What started as a rumor almost a month ago has grown into truth.
Larry Brown, former NCAA and NBA head coach, has been hired by SMU to be the next men’s basketball head coach.
Brown is well known for his time spent with the Detroit Pistons, where he guided them to the 2004 NBA Championship, but he’s coached 12 other teams since his career began in 1972.
He’s also coached the Carolina Cougars (ABA), Denver Nuggets, New Jersey Nets, New York Knicks, Philadelphia 76ers, San Antonio Spurs, Indiana Pacers, Los Angeles Clippers and, most recently, the Charlotte Bobcats.
Collegiately, Brown has coached at Davidson, UCLA and Kansas.
Brown is the only coach in history to win an NCAA Championship (1988, Kansas) and an NBA Championship.
In his long tenure as a coach, he’s had quite a few successful understudies, including Roy Williams, Bill Self and John Calipari.
SMU’s basketball program is definitely a project.
Over the past five seasons, the Mustangs have had one winning season (in fact, other than 2010-2011, you have to go back to the 2002-2003 season to find a winning record).
A 20-15 record, coupled with a drive to the semifinals of the CIT, had Mustang fans thinking the program had life, but after a 13-19 season in 2011-12 things seemed to return to normal.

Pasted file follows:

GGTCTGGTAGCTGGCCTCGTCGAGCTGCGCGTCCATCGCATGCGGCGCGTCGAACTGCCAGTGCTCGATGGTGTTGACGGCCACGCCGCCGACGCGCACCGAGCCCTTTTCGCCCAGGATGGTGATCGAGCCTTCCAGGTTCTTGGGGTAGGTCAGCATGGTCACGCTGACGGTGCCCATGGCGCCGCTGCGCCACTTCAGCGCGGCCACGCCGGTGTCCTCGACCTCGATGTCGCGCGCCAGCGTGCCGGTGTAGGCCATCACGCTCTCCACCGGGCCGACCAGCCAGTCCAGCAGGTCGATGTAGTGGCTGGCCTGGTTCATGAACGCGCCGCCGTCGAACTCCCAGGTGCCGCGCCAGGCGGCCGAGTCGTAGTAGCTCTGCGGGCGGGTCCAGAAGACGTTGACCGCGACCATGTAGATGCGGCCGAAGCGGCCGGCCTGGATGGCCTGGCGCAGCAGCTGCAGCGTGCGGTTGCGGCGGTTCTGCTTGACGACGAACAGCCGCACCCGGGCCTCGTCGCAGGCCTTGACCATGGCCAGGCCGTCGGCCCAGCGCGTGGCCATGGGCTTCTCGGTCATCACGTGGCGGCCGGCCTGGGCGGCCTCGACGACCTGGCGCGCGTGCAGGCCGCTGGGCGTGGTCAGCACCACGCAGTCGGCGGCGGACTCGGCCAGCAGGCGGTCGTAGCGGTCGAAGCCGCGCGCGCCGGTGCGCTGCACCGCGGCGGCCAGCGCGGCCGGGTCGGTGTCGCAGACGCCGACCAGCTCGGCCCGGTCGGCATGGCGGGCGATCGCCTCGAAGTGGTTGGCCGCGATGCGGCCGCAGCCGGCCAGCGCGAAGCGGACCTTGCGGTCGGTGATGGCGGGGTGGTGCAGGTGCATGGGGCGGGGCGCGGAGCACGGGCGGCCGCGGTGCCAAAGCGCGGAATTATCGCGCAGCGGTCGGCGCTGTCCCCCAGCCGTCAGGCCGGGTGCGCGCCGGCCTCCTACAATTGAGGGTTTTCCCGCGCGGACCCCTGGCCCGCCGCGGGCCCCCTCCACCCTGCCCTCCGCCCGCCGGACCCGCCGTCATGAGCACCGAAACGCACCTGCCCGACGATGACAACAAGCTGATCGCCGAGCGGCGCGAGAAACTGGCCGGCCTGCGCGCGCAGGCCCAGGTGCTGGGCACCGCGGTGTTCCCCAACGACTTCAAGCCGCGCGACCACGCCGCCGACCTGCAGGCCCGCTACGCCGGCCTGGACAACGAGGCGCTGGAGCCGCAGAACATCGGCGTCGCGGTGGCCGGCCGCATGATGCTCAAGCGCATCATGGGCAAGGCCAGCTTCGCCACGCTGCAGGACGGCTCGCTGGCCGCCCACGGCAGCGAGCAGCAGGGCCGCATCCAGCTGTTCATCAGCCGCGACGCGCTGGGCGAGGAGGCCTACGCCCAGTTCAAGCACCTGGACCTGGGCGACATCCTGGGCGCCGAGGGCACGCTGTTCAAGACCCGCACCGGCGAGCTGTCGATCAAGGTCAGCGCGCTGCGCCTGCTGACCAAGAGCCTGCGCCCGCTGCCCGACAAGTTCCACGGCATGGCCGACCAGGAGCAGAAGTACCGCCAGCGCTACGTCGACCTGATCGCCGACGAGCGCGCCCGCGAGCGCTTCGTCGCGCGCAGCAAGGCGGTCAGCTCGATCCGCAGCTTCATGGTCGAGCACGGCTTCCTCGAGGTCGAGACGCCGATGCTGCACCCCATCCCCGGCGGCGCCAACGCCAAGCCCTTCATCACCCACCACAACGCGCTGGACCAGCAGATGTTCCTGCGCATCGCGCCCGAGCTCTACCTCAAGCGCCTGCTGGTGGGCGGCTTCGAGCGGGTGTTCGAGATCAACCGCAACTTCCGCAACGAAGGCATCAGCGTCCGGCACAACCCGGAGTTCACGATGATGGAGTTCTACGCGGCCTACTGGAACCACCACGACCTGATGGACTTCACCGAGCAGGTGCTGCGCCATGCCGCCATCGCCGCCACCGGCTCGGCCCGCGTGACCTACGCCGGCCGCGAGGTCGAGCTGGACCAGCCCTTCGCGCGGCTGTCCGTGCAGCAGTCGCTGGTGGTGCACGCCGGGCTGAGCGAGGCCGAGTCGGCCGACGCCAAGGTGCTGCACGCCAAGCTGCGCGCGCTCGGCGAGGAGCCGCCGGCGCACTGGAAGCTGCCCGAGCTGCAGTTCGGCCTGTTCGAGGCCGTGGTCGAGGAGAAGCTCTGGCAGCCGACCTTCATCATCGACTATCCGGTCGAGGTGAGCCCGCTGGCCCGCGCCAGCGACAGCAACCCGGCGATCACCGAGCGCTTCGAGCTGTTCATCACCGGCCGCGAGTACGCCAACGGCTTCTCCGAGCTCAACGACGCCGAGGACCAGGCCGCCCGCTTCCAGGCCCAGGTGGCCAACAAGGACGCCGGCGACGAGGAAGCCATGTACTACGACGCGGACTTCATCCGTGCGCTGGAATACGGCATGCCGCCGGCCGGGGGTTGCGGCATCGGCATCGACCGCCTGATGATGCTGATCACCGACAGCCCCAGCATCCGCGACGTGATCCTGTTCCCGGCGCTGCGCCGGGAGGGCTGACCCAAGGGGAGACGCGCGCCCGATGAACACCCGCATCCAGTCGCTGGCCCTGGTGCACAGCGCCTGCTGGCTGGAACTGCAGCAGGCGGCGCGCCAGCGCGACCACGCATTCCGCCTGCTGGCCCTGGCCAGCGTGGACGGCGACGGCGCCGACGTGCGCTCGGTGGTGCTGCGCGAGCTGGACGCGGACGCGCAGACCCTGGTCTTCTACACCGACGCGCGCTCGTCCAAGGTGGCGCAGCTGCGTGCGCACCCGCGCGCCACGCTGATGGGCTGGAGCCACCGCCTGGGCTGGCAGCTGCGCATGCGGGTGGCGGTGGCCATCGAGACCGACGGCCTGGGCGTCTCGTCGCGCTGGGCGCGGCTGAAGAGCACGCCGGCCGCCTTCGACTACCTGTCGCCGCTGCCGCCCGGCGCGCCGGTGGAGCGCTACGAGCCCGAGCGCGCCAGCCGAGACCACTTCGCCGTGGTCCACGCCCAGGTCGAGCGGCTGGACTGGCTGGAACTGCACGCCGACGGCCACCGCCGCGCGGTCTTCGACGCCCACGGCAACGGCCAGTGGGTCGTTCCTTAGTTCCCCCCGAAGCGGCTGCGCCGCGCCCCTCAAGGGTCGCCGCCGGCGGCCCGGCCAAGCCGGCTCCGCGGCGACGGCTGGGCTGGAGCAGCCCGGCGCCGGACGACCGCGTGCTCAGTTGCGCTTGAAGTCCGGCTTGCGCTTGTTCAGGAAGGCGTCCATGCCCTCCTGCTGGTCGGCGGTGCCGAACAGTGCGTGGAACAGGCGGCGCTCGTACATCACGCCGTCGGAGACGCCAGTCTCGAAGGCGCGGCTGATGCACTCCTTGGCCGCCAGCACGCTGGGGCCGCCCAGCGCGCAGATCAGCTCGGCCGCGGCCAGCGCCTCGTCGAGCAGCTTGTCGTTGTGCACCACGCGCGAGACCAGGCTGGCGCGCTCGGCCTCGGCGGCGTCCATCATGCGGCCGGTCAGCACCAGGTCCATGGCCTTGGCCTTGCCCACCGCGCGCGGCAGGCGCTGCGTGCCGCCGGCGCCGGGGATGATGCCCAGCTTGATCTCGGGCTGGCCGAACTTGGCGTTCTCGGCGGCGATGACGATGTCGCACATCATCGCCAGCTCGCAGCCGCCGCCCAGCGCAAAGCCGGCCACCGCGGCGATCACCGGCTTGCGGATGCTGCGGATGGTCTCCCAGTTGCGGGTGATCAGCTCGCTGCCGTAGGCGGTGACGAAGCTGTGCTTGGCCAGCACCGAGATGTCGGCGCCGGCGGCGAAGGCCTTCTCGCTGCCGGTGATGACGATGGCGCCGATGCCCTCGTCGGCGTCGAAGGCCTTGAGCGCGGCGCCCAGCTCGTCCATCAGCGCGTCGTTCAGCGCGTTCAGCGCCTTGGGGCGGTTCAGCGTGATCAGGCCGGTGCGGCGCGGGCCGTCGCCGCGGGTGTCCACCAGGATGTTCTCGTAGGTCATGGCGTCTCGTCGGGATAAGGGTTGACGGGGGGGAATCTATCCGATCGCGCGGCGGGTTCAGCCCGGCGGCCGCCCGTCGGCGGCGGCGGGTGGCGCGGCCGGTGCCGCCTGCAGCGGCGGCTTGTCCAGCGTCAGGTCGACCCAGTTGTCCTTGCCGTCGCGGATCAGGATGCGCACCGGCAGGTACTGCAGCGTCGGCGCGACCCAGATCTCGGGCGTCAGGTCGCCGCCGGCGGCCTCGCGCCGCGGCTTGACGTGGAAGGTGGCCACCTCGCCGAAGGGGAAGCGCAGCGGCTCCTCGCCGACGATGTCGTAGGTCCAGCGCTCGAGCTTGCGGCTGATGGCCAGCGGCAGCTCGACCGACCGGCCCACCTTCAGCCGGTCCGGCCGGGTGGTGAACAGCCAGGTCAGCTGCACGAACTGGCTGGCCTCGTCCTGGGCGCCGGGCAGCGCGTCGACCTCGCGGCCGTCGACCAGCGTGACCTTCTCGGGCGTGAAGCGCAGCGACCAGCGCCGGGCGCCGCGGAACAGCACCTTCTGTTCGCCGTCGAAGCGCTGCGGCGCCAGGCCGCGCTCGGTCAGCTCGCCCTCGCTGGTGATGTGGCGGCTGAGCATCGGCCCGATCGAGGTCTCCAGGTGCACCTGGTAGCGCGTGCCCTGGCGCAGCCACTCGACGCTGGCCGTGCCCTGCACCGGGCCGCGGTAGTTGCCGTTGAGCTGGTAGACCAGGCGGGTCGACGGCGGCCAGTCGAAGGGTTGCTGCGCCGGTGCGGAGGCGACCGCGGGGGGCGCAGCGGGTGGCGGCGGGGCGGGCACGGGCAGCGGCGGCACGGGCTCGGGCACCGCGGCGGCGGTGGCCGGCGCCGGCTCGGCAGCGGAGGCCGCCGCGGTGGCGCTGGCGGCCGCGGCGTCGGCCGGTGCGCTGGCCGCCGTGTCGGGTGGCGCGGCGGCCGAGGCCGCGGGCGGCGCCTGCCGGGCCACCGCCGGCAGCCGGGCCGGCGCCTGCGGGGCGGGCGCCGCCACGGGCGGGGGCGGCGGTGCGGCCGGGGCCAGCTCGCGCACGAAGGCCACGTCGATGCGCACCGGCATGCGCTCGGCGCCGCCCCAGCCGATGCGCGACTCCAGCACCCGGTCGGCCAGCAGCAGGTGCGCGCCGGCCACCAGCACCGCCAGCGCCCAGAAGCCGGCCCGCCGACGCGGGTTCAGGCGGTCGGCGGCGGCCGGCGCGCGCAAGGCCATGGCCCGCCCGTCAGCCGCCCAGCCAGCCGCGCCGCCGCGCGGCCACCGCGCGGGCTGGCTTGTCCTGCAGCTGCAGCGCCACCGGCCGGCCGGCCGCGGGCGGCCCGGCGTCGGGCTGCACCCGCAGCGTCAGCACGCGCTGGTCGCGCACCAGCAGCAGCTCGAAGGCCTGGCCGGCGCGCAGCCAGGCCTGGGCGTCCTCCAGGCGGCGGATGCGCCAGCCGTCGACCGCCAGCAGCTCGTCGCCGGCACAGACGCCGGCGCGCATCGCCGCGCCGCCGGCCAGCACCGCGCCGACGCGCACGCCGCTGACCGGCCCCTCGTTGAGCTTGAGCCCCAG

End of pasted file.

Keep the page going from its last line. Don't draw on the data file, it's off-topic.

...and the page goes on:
It’s not hard to imagine Larry Brown being able to put a good basketball team on the court. After all, he can basically walk into any recruits home in the country and he’ll have to do to get them to commit is talk about how awesome he is.
What is hard to see Brown doing though, is building a lasting program that will succeed when he’s gone.
I mean, he’s already 71. It’s hard to see him coaching longer than four or five seasons, if that. Couple that with the grind of being out on the recruiting trail, he may not even last three.
SMU’s hire of Brown brings the second new college basketball coach to the metroplex in two weeks.
Last week, TCU hired Trent Johnson, formerly the head coach at LSU, to replace Jim Christian.
It’s safe to say that SMU has the bigger name sitting on it’s bench, but the real intrigue will come when their teams step onto the court to face off for the first time.